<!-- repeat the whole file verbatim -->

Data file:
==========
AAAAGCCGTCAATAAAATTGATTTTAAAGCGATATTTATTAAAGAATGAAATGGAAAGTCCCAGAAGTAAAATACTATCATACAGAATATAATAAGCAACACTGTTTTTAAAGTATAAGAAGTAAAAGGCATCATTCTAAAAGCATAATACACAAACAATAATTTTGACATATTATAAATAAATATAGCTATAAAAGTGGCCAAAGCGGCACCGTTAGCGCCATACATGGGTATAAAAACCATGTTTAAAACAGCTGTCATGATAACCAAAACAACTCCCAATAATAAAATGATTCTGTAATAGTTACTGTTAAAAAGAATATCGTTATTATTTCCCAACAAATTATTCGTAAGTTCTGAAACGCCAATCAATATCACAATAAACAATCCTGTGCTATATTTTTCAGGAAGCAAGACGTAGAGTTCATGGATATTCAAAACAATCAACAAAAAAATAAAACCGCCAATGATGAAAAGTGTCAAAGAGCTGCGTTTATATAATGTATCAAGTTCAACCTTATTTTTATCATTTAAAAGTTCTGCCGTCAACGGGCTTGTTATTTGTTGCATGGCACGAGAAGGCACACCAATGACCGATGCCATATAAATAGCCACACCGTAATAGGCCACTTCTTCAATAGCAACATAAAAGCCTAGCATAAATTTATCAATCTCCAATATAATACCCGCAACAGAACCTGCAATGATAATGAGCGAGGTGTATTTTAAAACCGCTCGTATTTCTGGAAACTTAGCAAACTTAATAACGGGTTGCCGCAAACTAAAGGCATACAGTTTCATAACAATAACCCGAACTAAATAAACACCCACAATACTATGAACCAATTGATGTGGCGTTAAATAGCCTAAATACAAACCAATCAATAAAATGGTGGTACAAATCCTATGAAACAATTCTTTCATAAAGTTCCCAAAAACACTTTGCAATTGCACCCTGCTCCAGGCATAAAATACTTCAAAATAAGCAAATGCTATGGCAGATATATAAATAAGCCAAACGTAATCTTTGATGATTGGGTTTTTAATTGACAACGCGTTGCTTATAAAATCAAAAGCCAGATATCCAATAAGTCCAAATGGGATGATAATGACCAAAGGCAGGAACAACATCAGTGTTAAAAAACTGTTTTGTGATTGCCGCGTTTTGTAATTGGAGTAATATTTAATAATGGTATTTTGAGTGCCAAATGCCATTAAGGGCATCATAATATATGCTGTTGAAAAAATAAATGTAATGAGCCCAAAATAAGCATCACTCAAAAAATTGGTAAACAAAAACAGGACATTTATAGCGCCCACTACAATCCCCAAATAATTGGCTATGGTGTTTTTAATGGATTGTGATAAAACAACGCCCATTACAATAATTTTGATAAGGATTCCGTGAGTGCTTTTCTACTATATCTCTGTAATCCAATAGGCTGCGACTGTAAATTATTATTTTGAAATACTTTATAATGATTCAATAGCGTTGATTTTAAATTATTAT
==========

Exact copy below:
AAAAGCCGTCAATAAAATTGATTTTAAAGCGATATTTATTAAAGAATGAAATGGAAAGTCCCAGAAGTAAAATACTATCATACAGAATATAATAAGCAACACTGTTTTTAAAGTATAAGAAGTAAAAGGCATCATTCTAAAAGCATAATACACAAACAATAATTTTGACATATTATAAATAAATATAGCTATAAAAGTGGCCAAAGCGGCACCGTTAGCGCCATACATGGGTATAAAAACCATGTTTAAAACAGCTGTCATGATAACCAAAACAACTCCCAATAATAAAATGATTCTGTAATAGTTACTGTTAAAAAGAATATCGTTATTATTTCCCAACAAATTATTCGTAAGTTCTGAAACGCCAATCAATATCACAATAAACAATCCTGTGCTATATTTTTCAGGAAGCAAGACGTAGAGTTCATGGATATTCAAAACAATCAACAAAAAAATAAAACCGCCAATGATGAAAAGTGTCAAAGAGCTGCGTTTATATAATGTATCAAGTTCAACCTTATTTTTATCATTTAAAAGTTCTGCCGTCAACGGGCTTGTTATTTGTTGCATGGCACGAGAAGGCACACCAATGACCGATGCCATATAAATAGCCACACCGTAATAGGCCACTTCTTCAATAGCAACATAAAAGCCTAGCATAAATTTATCAATCTCCAATATAATACCCGCAACAGAACCTGCAATGATAATGAGCGAGGTGTATTTTAAAACCGCTCGTATTTCTGGAAACTTAGCAAACTTAATAACGGGTTGCCGCAAACTAAAGGCATACAGTTTCATAACAATAACCCGAACTAAATAAACACCCACAATACTATGAACCAATTGATGTGGCGTTAAATAGCCTAAATACAAACCAATCAATAAAATGGTGGTACAAATCCTATGAAACAATTCTTTCATAAAGTTCCCAAAAACACTTTGCAATTGCACCCTGCTCCAGGCATAAAATACTTCAAAATAAGCAAATGCTATGGCAGATATATAAATAAGCCAAACGTAATCTTTGATGATTGGGTTTTTAATTGACAACGCGTTGCTTATAAAATCAAAAGCCAGATATCCAATAAGTCCAAATGGGATGATAATGACCAAAGGCAGGAACAACATCAGTGTTAAAAAACTGTTTTGTGATTGCCGCGTTTTGTAATTGGAGTAATATTTAATAATGGTATTTTGAGTGCCAAATGCCATTAAGGGCATCATAATATATGCTGTTGAAAAAATAAATGTAATGAGCCCAAAATAAGCATCACTCAAAAAATTGGTAAACAAAAACAGGACATTTATAGCGCCCACTACAATCCCCAAATAATTGGCTATGGTGTTTTTAATGGATTGTGATAAAACAACGCCCATTACAATAATTTTGATAAGGATTCCGTGAGTGCTTTTCTACTATATCTCTGTAATCCAATAGGCTGCGACTGTAAATTATTATTTTGAAATACTTTATAATGATTCAATAGCGTTGATTTTAAATTATTAT